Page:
Debugging C Programs with GDB – Part 1

When you write C code, you’re playing with power! You’re bound to let this power go to your head and shoot yourself in the foot here and there. At some point(s) your program is going to do something that just doesn’t quite make sense.

The bad news is that your program doesn’t make any sense because you’ve written flaws into it. That’s fine, you’ve either written janky C programs, or not written any C. The good news is that GDB is here to help us learn from our mistakes!

Through the next few posts I’ll share some tips on basic GDB usage, explore a bit of history and dig more into how the C programs on my machine are actually working.

Building for Debugging

To kick things off, I’m going to just slap together a quick C program and a Makefile to assist in building it and running my debugger.

// test.c
#include <stdio.h>

char *done = "Done!";

int main(int argc, char *argv[]) {
  int i;

  for (i = 0; i < 10; i++) {
    printf("Iteration %d\n", i);
  }
  printf("%s\n", done);

  return 0;
}

This program has a simple for loop and a few print statements and I’ll use GDB to inspect what it’s doing a bit more. To provide more information to the debugger about this program I’ll use the -g flag when building it.

# Makefile
CC=gcc -g -o $@ -Wall $<

all: test

test: test.c
  $(CC)

debug: test
  gdb -q ./test

For maximum laziness, I added a debug target to my Makefile here so that I can use make debug to jump right it. I gave gdb the -q option to quiet down since it normally has a lot to say on startup.

That’s about all I need to get my program ready for debugging!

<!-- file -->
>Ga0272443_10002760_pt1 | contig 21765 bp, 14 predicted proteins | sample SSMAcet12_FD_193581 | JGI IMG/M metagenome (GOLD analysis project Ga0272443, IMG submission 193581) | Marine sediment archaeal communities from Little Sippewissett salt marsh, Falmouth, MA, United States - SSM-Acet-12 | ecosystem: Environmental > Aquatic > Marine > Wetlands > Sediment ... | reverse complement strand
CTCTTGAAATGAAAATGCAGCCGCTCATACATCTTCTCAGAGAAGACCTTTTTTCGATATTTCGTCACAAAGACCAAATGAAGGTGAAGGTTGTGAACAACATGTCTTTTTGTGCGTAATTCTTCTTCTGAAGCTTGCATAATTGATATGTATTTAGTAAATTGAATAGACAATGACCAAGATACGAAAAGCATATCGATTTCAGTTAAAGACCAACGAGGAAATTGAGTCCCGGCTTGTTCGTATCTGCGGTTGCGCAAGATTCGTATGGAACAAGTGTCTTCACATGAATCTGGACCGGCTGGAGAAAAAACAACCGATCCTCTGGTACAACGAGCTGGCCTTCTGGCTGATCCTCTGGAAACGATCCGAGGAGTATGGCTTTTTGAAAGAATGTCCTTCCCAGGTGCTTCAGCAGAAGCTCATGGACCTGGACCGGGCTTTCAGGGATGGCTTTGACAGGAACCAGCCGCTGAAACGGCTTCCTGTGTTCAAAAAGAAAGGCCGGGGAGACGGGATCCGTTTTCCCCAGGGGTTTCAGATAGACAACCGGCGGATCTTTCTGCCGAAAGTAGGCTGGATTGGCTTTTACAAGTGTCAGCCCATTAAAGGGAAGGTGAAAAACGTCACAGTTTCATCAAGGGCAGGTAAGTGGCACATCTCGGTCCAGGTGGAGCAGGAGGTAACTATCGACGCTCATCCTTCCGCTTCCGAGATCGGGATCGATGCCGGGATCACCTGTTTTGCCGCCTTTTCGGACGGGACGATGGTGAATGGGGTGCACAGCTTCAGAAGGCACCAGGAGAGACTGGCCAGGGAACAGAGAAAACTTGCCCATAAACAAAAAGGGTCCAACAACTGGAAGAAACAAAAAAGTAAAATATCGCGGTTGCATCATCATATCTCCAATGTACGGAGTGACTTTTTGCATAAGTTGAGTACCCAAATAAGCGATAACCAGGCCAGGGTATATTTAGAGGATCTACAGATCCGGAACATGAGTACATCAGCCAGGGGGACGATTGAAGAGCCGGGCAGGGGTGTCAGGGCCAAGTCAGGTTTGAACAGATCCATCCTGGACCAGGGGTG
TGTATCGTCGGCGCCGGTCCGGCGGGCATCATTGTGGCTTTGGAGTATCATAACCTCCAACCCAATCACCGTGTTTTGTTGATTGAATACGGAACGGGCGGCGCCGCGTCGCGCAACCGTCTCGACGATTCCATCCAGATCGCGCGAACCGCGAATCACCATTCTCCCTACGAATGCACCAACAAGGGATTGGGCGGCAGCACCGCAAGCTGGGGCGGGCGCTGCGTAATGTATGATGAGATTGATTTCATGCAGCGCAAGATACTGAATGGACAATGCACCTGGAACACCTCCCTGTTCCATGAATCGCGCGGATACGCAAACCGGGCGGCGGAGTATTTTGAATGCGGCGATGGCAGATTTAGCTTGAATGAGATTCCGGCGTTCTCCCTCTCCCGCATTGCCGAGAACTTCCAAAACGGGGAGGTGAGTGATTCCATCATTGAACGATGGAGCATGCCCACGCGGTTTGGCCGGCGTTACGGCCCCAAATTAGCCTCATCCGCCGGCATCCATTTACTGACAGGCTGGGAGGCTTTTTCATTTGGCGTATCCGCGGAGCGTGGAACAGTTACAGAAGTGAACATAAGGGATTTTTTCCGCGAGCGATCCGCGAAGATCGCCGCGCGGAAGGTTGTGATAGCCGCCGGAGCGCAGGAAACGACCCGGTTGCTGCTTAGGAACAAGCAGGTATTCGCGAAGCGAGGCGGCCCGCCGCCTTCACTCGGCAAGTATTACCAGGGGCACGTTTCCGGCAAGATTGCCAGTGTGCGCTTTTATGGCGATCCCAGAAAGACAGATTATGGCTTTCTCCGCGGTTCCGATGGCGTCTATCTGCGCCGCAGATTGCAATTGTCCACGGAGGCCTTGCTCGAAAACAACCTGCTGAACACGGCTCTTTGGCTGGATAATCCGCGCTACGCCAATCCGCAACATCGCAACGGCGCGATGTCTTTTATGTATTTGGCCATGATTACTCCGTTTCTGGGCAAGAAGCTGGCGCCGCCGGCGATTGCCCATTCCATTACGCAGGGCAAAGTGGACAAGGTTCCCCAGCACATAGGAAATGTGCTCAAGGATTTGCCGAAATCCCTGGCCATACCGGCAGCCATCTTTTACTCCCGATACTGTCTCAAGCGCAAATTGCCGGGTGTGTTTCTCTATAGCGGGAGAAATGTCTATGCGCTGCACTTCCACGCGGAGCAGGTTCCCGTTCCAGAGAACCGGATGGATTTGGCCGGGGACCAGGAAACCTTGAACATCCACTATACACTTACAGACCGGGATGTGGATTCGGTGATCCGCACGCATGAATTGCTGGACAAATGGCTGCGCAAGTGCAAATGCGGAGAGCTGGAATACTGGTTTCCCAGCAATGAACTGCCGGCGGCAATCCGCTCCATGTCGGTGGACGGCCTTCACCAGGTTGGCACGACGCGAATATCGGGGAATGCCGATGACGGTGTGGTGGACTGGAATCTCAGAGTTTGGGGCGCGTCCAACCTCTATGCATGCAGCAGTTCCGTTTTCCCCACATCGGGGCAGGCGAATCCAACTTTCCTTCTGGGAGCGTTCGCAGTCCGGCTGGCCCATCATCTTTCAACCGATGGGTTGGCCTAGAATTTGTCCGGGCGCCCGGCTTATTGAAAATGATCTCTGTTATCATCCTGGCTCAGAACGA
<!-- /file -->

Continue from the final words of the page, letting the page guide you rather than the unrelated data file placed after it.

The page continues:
Basic Commands

Now we get to the hard part. GDB has a bajillion features so getting started can be daunting. Probably one of the best commands to learn first is the run command, as so far the program has been looked at a little bit, but isn’t actually running at the moment.

You can also provide arguments to the program by providing arguments to run. This program doesn’t care about arguments, but don’t let that stop you from giving it some anyway!

The excitement of just running a program in GDB is very short lived, I want to be able to stop the program somewhere and poke around a bit. The list command can spit out a listing of the program.

Initially gdb will show the first 10 lines of the source. You could run list again to see the next 10 lines but GDB has a friendly feature where hitting enter will automatically rerun your last command, so I used that to continue reading the full source.

Looking at this listing, I think a good place to pause and look around would be at the printf() call within my for loop. To have GDB stop here I’ll use the break command and I’ll give it the argument 10 to indicate I’d like to set a breakpoint at line 10.

Now when I give it a run, it’ll stop the program when it hits that line.

To resume the program, until the next breakpoint is hit, you can use the continue command. Another little time-saver trick with gdb is that many commands have shortcuts, such as c for continue.

Peeking Into The Code

The ability to set breakpoints and resume execution is a good start, but even better is getting a look around at this point in time to glean more about what the program is doing. It’s time to start looking beyond the C code and see what the program is actually doing in assembly, the state of the CPU in the context of our program and what’s going on in memory.

First let’s look at the assembly version of the main function. I’ll use the disassemble command for that, and I’ll tell it that main is what I’m interested in disassembling.